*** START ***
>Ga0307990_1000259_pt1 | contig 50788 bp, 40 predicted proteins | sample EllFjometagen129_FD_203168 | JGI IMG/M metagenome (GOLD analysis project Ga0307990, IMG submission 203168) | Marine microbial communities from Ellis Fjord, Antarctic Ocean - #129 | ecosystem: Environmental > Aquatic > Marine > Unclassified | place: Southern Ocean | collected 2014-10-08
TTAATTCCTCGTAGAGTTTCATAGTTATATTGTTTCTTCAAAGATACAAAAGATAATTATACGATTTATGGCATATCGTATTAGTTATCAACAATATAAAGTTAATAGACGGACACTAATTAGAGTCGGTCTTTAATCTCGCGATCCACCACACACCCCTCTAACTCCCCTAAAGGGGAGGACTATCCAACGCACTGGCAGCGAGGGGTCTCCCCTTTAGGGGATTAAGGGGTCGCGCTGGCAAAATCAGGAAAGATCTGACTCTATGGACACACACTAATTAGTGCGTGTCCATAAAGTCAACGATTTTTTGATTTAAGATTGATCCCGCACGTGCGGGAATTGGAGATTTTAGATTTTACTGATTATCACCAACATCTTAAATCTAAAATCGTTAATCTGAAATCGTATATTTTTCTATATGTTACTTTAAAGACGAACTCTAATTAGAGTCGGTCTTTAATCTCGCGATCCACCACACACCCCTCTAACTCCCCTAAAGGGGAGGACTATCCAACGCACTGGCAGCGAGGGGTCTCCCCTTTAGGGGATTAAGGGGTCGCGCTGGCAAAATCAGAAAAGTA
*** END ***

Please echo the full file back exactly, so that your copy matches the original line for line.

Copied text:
>Ga0307990_1000259_pt1 | contig 50788 bp, 40 predicted proteins | sample EllFjometagen129_FD_203168 | JGI IMG/M metagenome (GOLD analysis project Ga0307990, IMG submission 203168) | Marine microbial communities from Ellis Fjord, Antarctic Ocean - #129 | ecosystem: Environmental > Aquatic > Marine > Unclassified | place: Southern Ocean | collected 2014-10-08
TTAATTCCTCGTAGAGTTTCATAGTTATATTGTTTCTTCAAAGATACAAAAGATAATTATACGATTTATGGCATATCGTATTAGTTATCAACAATATAAAGTTAATAGACGGACACTAATTAGAGTCGGTCTTTAATCTCGCGATCCACCACACACCCCTCTAACTCCCCTAAAGGGGAGGACTATCCAACGCACTGGCAGCGAGGGGTCTCCCCTTTAGGGGATTAAGGGGTCGCGCTGGCAAAATCAGGAAAGATCTGACTCTATGGACACACACTAATTAGTGCGTGTCCATAAAGTCAACGATTTTTTGATTTAAGATTGATCCCGCACGTGCGGGAATTGGAGATTTTAGATTTTACTGATTATCACCAACATCTTAAATCTAAAATCGTTAATCTGAAATCGTATATTTTTCTATATGTTACTTTAAAGACGAACTCTAATTAGAGTCGGTCTTTAATCTCGCGATCCACCACACACCCCTCTAACTCCCCTAAAGGGGAGGACTATCCAACGCACTGGCAGCGAGGGGTCTCCCCTTTAGGGGATTAAGGGGTCGCGCTGGCAAAATCAGAAAAGTA